If you're one of those people currently engaging in the annual ritual of "Back to School" activities, don't neglect your personal computer needs in your checklist. After all, you did purchase that expensive system with educational goals as a priority, didn't you? Hard to remember sometimes since Myst, Doom II, and other really cool games, seem to be the software applications of choice in many households.
Student PC users tend to balk at using the computer to independently produce homework and school reports for one reason: a lack of keyboard skills. Though very proficient using mice to navigate their games, kids generally lack the dexterity, speed and accuracy required to produce documents with ease. For this reason, a basic keyboard application is a must for any household with student users.
Mavis Beacon Teaches Typing and Typing Tutor 6 are both excellent products that offer structured, interactive lessons for typing. For the younger user, Mario Teaches Typing and Mavis Beacon Teaches Typing for Kids both offer typing instruction in a cartoon environment that can keep even the shortest attention span captive.
Learning to type is much like learning a musical instrument and requires repetition and practice. Even 15 minutes, three to four times a week, will produce positive results. A little adult supervision is needed, however, to insure students use proper fingering and don't race through the exercises with dueling index fingers.
To type a report or create a document, students need a word processing application, such as WordPerfect, Word, or Works. Remember that Windows comes with its own word processor called Write, located in the Accessories group. This "applet" (mini- application) is quite appropriate for the younger PC user since it is very basic and easy to use. One drawback of Write: No spell checker!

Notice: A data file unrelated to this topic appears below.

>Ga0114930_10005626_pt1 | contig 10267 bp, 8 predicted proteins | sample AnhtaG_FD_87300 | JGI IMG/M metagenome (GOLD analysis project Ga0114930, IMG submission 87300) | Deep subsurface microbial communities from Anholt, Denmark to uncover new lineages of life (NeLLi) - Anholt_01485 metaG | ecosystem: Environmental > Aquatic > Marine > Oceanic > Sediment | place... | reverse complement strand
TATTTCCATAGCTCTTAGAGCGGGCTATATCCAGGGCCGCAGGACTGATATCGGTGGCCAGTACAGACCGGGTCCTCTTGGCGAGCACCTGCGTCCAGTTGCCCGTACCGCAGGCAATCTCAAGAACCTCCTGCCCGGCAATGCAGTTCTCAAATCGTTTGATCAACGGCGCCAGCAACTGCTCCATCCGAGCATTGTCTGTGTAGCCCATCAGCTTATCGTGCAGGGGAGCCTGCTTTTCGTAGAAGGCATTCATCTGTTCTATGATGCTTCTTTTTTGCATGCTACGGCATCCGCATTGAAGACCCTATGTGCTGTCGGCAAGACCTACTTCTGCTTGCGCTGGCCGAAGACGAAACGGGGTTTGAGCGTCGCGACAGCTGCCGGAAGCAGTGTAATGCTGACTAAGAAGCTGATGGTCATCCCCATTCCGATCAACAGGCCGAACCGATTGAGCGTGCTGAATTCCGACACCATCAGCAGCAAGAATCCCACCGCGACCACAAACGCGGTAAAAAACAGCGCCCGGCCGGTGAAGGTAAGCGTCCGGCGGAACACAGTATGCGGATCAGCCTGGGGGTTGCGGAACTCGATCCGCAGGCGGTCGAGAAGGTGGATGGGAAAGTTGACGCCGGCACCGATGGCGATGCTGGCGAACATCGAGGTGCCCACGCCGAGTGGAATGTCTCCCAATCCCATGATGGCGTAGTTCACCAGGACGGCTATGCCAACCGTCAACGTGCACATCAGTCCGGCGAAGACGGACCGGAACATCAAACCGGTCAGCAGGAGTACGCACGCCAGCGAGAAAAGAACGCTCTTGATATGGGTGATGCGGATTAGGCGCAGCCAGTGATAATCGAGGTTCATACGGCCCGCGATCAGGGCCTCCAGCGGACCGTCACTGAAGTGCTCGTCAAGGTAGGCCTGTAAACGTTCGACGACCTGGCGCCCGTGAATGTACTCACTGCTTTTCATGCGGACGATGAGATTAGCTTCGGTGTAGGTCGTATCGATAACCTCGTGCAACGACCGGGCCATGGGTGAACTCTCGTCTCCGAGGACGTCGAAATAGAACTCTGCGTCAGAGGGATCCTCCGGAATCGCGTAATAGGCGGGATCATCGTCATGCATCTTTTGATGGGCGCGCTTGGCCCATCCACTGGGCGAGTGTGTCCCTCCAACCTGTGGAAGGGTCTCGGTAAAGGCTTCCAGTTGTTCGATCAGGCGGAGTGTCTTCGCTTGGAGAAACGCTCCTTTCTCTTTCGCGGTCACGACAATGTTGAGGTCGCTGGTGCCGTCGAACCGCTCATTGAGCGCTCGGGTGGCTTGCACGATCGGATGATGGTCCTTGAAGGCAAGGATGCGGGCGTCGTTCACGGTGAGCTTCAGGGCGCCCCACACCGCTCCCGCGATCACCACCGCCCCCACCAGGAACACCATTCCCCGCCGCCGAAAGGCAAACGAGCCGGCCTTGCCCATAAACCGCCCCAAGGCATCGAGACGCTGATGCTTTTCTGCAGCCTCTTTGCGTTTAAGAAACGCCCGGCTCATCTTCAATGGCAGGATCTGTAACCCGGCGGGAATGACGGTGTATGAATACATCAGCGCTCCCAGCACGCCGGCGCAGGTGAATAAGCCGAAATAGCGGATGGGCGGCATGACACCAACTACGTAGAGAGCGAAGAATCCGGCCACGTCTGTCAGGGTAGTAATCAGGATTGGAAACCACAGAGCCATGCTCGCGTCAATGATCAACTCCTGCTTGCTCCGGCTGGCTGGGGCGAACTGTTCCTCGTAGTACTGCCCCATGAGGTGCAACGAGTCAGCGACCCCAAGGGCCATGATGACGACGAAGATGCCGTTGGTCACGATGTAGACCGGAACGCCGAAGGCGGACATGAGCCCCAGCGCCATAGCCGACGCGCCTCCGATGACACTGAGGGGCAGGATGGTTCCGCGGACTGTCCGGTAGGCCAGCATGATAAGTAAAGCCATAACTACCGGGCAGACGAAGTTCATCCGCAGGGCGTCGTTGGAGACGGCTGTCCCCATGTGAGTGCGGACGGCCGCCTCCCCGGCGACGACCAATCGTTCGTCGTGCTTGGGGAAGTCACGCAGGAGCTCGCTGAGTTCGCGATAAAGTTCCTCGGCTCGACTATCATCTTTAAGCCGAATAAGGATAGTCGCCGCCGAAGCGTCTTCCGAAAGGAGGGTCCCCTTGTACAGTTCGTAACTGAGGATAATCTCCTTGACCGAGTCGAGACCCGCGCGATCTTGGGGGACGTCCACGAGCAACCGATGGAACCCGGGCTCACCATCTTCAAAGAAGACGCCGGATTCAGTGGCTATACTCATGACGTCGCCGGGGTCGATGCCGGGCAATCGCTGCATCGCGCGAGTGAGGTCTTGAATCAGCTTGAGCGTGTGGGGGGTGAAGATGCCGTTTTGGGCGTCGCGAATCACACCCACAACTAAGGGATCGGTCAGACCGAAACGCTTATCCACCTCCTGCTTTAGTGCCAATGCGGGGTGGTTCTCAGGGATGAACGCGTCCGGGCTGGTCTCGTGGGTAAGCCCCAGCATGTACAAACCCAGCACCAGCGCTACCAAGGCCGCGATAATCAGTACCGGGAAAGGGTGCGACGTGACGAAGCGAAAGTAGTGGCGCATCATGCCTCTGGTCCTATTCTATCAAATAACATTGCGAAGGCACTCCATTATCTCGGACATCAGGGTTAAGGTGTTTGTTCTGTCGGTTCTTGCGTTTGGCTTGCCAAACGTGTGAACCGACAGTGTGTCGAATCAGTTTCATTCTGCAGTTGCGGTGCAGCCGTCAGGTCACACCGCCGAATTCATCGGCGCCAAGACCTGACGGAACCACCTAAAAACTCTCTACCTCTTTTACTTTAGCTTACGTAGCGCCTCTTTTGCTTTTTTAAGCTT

Research and referencing for school projects can be easily accomplished with the personal computer thanks to CD-ROM collections and online services. For CD-ROM users, Microsoft Encarta and Microsoft Bookshelf are basic requirements for research and reference. These two products together offer a 29- volume encyclopedia, world atlas, world almanac, dictionary, thesaurus, timelines of world history and much more, including over 8,000 pictures, charts and maps.
Major online services offer a wide variety of academic and educational features from simple research to help with the college S.A.T. America Online has a abundance of educational tools in their Reference Desk (keyword: reference) and also in the Academic Assistance Center (keyword: homework). Students can use Compton's Encyclopedia or search back issues of periodicals such as Time and National Geographic. Online help from professional teachers is also available for questions on homework or research projects.
Prodigy also offers a myriad of research and reference tools, including its own service, Homework Helper. Despite a juvenile- looking interface, this is a powerful search and retrieval service that responds to simple questions, such as "Who was Beethoven", or searches on keywords to return complete articles and reference materials on a particular topic. Homework Helper then rates the articles, as to which ones are better and even zeros in on the "Best Parts" of an article for ease in scanning through many documents. This is a fee based service, costing $9.95 per month.
Of course the Internet and World Wide Web offer a wealth of resources too vast to cover in one column, but a good website with a list of resources catering to kids is http://www.clark.net/pub/journalism/kid.html From this website you can contact over 50 anchors including NASA, the Franklin Institute of Science, or check out a virtual frog dissection at the Lawrence Berkeley National Laboratory.
Our local Stockton-San Joaquin Public Library can also be accessed via your computer modem. Dial 937-7323 and type in LIBRARY as your user name when the connection is made. You can search the stacks and see what's available from home before you trek to the library to check out a book.
Start this academic year out on the right foot and encourage your student to use the PC as
much as possible for homework, notes, reports and research. It is a powerful educational tool that
can enhance your child's learning.
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